The United States has many symbols, including the bald eagle, the Statue of Liberty, and the Liberty Bell. However, there is one that has been featured in a recruiting poster, served as a symbol of patriotism, and is a personification of the government of the United States of America. This symbol is Uncle Sam.
Uncle Sam was supposedly based on a real person, Sam Wilson, a businessman during the War of 1812. Though the image of Uncle Sam was made popular by Thomas Nast and the cartoonists of Puck Magazine, the portrait of Uncle Sam created by James Montgomery Flagg for the July 6, 1916, issue of Leslie’s Weekly soon led to Uncle Sam’s iconic status. The image was used to encourage men to enlist in the military and to encourage civilian support for the entry of the U.S. into World War I. Uncle Sam was officially adopted as a national symbol of the United States of America in 1950.
The Library’s Teachers Page has a primary source set that features the symbols of the United States of America.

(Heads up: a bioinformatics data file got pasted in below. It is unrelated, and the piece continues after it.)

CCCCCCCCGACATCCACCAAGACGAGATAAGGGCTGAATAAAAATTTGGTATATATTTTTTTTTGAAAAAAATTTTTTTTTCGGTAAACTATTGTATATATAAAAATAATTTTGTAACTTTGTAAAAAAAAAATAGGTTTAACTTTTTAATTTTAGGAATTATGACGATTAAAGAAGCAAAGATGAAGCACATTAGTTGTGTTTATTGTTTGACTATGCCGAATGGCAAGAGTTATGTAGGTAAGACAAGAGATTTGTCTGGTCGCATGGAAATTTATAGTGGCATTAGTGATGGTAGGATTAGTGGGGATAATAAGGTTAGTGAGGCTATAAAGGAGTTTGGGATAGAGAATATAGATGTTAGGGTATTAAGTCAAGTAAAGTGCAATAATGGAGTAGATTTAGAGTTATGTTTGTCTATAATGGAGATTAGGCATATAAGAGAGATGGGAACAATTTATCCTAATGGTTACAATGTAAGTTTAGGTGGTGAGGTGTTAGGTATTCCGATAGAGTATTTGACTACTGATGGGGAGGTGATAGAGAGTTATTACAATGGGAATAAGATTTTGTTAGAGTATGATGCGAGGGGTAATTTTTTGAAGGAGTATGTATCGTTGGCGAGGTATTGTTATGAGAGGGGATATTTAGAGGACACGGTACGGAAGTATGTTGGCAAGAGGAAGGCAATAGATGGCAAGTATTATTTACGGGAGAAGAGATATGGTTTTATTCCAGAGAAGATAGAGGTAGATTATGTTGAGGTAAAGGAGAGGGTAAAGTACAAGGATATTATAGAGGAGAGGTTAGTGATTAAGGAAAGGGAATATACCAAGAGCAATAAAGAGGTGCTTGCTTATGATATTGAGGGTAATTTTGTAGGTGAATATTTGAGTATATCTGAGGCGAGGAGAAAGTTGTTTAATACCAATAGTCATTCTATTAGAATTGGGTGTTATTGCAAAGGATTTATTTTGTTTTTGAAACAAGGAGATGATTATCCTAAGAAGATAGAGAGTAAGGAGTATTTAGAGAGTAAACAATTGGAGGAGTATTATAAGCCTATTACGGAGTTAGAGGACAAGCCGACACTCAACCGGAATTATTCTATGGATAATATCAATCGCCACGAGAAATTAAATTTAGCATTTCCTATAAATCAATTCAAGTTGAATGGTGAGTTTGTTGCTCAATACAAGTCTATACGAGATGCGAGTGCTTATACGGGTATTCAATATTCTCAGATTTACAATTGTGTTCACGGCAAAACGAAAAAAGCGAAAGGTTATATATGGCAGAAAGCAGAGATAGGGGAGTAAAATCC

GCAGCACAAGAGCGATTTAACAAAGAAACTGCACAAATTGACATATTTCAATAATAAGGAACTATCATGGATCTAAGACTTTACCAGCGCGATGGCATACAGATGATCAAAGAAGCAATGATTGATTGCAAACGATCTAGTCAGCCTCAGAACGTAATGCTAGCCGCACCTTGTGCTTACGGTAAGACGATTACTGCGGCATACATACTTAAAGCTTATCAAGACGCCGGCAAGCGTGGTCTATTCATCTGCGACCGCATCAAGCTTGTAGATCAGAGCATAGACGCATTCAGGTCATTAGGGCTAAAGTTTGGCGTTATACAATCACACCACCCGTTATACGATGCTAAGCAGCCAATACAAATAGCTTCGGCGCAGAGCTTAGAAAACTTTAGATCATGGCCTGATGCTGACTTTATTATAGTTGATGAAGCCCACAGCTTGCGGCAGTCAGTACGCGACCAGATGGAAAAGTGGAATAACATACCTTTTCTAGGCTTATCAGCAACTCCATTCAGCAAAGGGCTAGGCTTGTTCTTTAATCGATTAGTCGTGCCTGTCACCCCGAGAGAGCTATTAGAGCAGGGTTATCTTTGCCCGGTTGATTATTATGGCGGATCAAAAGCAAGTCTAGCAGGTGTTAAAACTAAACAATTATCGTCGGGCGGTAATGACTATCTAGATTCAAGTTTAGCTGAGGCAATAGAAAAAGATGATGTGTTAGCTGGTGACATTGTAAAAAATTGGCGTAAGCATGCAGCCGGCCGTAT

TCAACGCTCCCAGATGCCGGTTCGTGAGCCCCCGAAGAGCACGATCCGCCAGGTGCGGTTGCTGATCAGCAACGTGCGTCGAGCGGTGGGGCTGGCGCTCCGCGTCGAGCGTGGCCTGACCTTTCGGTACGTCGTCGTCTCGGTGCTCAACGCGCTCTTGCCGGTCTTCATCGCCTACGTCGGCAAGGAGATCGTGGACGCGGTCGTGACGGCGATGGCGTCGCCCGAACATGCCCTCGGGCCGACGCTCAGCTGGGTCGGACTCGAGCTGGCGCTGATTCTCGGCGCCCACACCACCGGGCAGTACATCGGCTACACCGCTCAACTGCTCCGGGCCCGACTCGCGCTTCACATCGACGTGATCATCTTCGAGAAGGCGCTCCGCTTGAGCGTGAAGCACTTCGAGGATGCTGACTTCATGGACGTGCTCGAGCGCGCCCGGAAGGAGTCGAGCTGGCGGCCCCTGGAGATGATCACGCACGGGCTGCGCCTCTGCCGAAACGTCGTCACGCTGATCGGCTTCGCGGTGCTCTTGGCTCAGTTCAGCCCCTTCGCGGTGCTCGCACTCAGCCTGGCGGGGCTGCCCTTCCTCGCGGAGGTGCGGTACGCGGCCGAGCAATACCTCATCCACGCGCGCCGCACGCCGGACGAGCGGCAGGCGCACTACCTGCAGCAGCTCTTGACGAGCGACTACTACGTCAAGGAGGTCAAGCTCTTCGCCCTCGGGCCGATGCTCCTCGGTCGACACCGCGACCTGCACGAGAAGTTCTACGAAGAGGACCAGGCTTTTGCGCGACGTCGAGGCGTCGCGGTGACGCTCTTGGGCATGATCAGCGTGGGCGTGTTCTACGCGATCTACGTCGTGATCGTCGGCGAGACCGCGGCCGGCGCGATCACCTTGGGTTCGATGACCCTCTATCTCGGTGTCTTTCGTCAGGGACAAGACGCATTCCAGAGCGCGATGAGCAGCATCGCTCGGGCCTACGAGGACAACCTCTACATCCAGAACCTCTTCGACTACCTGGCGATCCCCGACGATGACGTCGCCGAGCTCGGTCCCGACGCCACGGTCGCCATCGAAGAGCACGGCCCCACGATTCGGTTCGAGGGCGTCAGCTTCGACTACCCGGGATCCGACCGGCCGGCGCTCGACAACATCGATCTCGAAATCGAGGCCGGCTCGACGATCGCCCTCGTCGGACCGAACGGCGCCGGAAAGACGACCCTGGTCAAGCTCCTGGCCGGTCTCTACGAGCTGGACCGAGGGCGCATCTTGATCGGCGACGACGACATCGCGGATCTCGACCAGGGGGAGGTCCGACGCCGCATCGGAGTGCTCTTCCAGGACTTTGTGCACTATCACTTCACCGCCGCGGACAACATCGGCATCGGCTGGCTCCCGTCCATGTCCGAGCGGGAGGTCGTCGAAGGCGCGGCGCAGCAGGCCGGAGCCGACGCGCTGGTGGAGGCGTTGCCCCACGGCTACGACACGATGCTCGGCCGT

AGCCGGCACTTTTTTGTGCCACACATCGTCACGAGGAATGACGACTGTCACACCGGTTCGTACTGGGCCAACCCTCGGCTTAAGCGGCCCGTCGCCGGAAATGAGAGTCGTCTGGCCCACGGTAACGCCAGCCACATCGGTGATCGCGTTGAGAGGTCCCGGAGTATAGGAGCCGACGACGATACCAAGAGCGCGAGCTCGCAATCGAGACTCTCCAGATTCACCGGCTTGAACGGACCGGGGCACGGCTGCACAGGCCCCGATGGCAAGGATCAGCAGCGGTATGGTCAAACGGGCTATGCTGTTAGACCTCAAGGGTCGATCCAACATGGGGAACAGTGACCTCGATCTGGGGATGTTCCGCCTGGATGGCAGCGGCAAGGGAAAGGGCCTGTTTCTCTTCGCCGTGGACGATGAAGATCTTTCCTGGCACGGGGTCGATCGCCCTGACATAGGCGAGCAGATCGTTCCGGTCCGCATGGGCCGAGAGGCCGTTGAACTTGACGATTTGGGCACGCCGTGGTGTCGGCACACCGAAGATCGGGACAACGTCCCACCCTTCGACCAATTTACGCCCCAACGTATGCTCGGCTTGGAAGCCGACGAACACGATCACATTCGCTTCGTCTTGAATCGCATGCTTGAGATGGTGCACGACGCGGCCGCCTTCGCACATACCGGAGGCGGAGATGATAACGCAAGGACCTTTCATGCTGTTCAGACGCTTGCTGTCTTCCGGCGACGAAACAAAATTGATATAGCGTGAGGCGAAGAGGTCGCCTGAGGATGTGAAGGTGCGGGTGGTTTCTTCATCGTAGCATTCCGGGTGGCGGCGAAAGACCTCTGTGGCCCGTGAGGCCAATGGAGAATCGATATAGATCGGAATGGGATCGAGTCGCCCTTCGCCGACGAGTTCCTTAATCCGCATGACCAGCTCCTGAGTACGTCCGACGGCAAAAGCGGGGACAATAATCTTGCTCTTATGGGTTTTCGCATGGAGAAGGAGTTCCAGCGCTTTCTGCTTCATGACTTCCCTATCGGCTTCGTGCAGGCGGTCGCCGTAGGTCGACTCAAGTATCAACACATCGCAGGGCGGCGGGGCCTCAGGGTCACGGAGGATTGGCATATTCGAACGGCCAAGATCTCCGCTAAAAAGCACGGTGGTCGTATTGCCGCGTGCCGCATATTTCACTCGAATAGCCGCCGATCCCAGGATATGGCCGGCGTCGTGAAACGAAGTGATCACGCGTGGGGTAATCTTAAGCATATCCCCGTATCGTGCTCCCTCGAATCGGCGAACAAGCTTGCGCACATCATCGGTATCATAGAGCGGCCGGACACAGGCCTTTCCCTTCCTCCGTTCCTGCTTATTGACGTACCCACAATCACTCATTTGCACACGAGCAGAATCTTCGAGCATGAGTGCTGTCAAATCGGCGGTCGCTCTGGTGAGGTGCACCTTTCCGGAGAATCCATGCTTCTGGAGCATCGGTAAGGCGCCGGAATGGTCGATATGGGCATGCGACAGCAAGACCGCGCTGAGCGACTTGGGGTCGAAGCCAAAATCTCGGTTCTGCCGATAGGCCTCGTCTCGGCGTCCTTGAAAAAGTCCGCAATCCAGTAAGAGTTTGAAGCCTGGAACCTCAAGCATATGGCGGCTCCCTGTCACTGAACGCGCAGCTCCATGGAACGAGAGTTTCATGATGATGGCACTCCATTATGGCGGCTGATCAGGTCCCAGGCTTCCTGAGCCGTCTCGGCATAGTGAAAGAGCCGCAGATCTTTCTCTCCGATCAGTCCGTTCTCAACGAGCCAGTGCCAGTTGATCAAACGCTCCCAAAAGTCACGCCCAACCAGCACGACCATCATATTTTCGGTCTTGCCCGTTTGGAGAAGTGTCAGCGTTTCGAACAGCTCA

Here are some other activities you might try with your students:
- Encourage your students to look at the different images of Uncle Sam provided in this post. Based on their analysis of the images, what characteristics do they think Uncle Sam represents?
- Ask your students why they think Uncle Sam became a national symbol. Do they think he would be an effective symbol now?
- Challenge your students to design a costume for a person that symbolizes the United States of America. What would he or she look like?